Patterson Hood described Drive-By Truckers' acclaimed 2003 album Decoration Day as “an album about choices, good and bad, right and wrong, and the consequences of those choices." His latest solo venture, Heat Lightning Rumbles in the Distance, is replete with the sort of ruminations and introspection fans have come to expect, but nearly ten years since Decoration Day, Hood—who’s weathered divorce, remarriage, children, and a tumultuous twelve years fronting DBT—has clearly matured.
The most marked change in the album is the semi-autobiographical bent of its stories and characters. Known for his vivid depictions of Southern tropes—from incest to murder to clannish communities and familial ties—Hood shifts his focus to his own life. The two most pronounced periods he depicts are 1) the early ’90s, before his great successes as an artist, in which he was a man made abject by divorce and despair, and 2) the present day, in which he puts things into perspective.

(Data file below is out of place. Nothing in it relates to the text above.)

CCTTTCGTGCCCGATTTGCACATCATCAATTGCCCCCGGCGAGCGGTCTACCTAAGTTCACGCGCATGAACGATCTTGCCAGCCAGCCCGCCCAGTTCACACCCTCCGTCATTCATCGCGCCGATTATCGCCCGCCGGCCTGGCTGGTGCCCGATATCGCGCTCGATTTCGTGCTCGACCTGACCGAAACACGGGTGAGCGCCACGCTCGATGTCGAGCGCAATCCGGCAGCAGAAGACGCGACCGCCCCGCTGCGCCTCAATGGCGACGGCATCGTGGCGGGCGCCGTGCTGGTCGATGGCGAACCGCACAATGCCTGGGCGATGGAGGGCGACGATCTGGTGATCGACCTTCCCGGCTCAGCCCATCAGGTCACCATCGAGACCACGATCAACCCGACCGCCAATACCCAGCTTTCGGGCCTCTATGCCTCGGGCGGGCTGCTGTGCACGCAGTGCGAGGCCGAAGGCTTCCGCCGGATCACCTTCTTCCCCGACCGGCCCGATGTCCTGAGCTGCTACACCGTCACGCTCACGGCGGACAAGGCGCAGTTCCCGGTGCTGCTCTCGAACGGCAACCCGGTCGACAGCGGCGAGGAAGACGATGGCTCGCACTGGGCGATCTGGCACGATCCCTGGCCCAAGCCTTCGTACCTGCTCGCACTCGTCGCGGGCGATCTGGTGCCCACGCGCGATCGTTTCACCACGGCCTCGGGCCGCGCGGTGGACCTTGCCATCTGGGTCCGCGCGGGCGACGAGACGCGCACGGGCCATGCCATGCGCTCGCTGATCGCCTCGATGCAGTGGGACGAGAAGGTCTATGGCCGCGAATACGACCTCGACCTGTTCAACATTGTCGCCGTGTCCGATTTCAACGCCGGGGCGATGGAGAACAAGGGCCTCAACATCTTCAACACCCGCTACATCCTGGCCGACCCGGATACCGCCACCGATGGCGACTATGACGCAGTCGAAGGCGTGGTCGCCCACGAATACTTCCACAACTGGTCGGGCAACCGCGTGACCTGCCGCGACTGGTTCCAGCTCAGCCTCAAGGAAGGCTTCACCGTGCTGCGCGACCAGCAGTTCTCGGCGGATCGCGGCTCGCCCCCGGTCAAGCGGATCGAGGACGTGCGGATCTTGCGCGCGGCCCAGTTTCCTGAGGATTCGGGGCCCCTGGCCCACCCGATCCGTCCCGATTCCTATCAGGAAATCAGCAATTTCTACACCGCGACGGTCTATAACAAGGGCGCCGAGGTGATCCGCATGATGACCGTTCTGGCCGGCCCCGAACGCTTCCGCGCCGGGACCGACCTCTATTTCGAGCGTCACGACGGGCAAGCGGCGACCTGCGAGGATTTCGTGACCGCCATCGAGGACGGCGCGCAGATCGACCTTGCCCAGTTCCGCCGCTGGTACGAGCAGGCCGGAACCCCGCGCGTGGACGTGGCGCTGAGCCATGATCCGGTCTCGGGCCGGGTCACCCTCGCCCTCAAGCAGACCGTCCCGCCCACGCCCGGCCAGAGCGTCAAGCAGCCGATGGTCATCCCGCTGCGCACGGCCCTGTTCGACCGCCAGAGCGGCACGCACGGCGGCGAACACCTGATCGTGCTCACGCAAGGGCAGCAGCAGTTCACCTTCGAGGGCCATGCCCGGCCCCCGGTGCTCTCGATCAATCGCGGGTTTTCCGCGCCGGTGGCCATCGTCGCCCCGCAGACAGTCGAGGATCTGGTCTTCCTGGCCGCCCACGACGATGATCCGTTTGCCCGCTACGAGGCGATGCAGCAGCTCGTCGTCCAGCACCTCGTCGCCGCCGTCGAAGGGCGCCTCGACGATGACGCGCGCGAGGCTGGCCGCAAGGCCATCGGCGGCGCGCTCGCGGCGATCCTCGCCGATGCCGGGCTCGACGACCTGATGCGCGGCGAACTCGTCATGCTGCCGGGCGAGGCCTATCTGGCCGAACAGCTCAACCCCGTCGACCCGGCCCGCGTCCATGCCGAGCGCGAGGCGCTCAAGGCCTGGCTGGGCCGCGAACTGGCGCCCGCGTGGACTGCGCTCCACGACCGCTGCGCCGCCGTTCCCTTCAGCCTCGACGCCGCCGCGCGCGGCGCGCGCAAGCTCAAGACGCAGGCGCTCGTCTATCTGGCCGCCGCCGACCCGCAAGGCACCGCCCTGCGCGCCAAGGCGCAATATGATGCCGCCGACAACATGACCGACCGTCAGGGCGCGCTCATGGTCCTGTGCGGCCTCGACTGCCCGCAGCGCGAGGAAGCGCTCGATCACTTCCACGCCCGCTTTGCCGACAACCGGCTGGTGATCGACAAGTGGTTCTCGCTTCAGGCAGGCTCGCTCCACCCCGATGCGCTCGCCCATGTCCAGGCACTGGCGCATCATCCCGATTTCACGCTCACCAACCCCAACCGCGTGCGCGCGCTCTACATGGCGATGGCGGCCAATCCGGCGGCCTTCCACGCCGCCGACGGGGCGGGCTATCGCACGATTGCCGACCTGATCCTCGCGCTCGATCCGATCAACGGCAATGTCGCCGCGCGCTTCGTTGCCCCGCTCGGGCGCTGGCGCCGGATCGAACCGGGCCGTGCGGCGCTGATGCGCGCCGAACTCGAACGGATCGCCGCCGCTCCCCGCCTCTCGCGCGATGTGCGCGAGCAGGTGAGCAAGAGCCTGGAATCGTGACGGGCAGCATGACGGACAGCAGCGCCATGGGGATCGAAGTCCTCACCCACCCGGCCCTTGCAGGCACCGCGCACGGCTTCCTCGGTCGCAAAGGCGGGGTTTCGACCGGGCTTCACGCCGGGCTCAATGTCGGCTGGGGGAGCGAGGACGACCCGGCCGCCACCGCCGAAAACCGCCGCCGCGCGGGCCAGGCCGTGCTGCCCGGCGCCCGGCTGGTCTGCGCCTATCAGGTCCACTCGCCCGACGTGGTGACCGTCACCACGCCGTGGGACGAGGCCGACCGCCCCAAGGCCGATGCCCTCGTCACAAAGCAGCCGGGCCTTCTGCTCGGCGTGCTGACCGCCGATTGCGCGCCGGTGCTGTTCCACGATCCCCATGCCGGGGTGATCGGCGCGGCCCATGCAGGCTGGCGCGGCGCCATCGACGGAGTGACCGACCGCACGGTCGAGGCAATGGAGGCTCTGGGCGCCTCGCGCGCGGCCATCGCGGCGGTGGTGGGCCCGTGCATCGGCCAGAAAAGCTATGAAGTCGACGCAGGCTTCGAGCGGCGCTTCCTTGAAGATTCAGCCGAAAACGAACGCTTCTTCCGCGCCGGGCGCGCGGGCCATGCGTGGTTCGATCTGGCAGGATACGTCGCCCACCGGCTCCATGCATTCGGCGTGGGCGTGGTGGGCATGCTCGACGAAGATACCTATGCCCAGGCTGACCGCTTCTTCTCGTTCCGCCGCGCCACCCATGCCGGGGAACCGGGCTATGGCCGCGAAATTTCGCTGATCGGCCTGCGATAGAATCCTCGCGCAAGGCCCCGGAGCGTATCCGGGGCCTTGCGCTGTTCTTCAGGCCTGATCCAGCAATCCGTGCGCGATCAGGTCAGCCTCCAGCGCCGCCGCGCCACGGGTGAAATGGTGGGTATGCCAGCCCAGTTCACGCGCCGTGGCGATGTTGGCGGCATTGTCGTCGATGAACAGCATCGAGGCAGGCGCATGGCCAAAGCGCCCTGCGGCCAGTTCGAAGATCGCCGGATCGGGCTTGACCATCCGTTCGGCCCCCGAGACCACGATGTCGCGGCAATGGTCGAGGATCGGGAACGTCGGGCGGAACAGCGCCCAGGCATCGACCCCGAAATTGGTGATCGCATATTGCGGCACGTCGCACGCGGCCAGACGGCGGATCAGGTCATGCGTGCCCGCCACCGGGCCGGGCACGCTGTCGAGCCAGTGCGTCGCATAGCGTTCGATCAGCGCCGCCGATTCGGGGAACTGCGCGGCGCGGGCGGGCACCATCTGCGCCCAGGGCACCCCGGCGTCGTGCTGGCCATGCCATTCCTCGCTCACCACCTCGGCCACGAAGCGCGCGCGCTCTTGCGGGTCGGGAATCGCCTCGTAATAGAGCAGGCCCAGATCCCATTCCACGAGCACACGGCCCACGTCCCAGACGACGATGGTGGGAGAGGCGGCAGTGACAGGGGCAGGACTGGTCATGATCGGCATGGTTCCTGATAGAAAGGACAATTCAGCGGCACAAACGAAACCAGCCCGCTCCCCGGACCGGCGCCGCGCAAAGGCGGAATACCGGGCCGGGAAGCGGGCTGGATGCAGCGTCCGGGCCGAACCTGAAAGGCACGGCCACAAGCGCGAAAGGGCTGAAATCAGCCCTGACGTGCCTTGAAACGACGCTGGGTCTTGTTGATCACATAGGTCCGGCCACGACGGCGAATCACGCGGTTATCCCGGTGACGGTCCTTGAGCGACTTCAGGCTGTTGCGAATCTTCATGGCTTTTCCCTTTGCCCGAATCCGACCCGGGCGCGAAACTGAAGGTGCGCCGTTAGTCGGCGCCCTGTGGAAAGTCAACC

This is by far the most personal music we’ve ever heard from Hood, and these narratives bring out a more soulful sonic feeling. Don’t expect too many heavy-hitting Southern rock tunes here. This album’s more “The Deeper In” than “Sink Hole.” Some of the stories and scenes are almost literary in tone—Hood recalls hayrides of his childhood, youth-group lock-ins, rare Southern snowfalls, adultery, escape. He even delves farther back in time, somewhat dispelling the clichés that belie his grandfather’s generation in “Depression Era.”
The album is neither entirely autobiographic nor an individual effort, though. “Come Back Little Star” was a collaboration with Kelly Hogan, who wrote the song’s lyrics (in memory of Vic Chesnutt) and lends pretty harmonies. Other contributors to the album include DBT band mates Mike Cooley, Jay Gonzalez, Brad Morgan, and John Neff, as well as members of Centro-matic from Athens and his father, David Hood. As Hood’s third solo album, it’s his best yet.